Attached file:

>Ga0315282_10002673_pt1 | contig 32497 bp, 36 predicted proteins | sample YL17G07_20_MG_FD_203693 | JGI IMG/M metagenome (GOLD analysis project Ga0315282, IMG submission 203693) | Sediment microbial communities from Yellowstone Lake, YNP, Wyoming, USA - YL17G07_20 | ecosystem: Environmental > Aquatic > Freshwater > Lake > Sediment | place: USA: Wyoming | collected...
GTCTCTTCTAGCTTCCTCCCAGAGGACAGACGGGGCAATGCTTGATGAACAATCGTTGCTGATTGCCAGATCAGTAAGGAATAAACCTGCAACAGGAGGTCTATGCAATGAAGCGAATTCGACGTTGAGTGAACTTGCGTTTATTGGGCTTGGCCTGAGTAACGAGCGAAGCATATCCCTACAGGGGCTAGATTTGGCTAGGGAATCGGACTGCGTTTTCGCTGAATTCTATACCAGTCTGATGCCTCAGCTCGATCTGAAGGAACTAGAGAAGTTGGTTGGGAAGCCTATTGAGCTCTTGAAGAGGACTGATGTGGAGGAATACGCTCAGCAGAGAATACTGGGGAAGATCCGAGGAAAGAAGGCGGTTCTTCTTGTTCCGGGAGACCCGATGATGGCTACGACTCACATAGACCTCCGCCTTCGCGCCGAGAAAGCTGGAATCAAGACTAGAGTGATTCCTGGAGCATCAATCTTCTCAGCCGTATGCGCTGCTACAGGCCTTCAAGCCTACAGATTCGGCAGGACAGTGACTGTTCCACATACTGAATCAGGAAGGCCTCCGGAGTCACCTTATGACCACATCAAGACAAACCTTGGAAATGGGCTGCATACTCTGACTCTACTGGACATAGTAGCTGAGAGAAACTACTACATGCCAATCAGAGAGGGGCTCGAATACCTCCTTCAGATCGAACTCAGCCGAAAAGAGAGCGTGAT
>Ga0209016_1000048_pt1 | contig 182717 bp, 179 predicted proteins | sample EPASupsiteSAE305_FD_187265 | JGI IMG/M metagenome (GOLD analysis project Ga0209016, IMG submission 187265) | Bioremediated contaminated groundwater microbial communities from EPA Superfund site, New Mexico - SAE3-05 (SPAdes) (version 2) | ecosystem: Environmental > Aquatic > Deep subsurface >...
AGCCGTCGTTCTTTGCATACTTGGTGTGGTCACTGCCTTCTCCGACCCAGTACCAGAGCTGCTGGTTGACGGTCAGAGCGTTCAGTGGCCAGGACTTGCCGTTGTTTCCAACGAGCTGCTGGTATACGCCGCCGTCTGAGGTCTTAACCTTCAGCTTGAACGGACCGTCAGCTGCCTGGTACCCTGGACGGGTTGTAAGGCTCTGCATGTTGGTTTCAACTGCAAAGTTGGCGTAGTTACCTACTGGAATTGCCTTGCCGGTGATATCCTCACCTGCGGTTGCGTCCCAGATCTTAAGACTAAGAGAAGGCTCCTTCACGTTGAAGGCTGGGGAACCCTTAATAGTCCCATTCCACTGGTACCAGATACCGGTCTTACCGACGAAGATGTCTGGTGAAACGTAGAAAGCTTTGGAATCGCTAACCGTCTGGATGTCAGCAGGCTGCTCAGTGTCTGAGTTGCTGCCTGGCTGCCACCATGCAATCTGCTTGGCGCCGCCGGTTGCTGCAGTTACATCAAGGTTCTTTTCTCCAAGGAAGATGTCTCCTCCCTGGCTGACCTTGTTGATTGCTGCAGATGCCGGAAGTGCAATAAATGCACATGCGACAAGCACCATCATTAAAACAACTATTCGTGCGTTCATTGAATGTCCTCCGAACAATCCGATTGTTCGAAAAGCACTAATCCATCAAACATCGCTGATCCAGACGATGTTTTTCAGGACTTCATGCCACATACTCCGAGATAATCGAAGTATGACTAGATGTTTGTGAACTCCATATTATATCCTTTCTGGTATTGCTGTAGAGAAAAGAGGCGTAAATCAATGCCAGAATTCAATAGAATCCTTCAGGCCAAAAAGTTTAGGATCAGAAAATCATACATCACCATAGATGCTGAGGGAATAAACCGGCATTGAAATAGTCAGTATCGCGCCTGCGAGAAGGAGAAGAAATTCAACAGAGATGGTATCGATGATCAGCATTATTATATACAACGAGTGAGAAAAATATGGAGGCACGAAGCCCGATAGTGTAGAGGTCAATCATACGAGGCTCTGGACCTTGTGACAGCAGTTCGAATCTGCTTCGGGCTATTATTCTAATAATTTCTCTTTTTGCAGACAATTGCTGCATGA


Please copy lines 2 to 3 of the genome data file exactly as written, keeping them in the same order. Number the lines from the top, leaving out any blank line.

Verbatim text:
GTCTCTTCTAGCTTCCTCCCAGAGGACAGACGGGGCAATGCTTGATGAACAATCGTTGCTGATTGCCAGATCAGTAAGGAATAAACCTGCAACAGGAGGTCTATGCAATGAAGCGAATTCGACGTTGAGTGAACTTGCGTTTATTGGGCTTGGCCTGAGTAACGAGCGAAGCATATCCCTACAGGGGCTAGATTTGGCTAGGGAATCGGACTGCGTTTTCGCTGAATTCTATACCAGTCTGATGCCTCAGCTCGATCTGAAGGAACTAGAGAAGTTGGTTGGGAAGCCTATTGAGCTCTTGAAGAGGACTGATGTGGAGGAATACGCTCAGCAGAGAATACTGGGGAAGATCCGAGGAAAGAAGGCGGTTCTTCTTGTTCCGGGAGACCCGATGATGGCTACGACTCACATAGACCTCCGCCTTCGCGCCGAGAAAGCTGGAATCAAGACTAGAGTGATTCCTGGAGCATCAATCTTCTCAGCCGTATGCGCTGCTACAGGCCTTCAAGCCTACAGATTCGGCAGGACAGTGACTGTTCCACATACTGAATCAGGAAGGCCTCCGGAGTCACCTTATGACCACATCAAGACAAACCTTGGAAATGGGCTGCATACTCTGACTCTACTGGACATAGTAGCTGAGAGAAACTACTACATGCCAATCAGAGAGGGGCTCGAATACCTCCTTCAGATCGAACTCAGCCGAAAAGAGAGCGTGAT
>Ga0209016_1000048_pt1 | contig 182717 bp, 179 predicted proteins | sample EPASupsiteSAE305_FD_187265 | JGI IMG/M metagenome (GOLD analysis project Ga0209016, IMG submission 187265) | Bioremediated contaminated groundwater microbial communities from EPA Superfund site, New Mexico - SAE3-05 (SPAdes) (version 2) | ecosystem: Environmental > Aquatic > Deep subsurface >...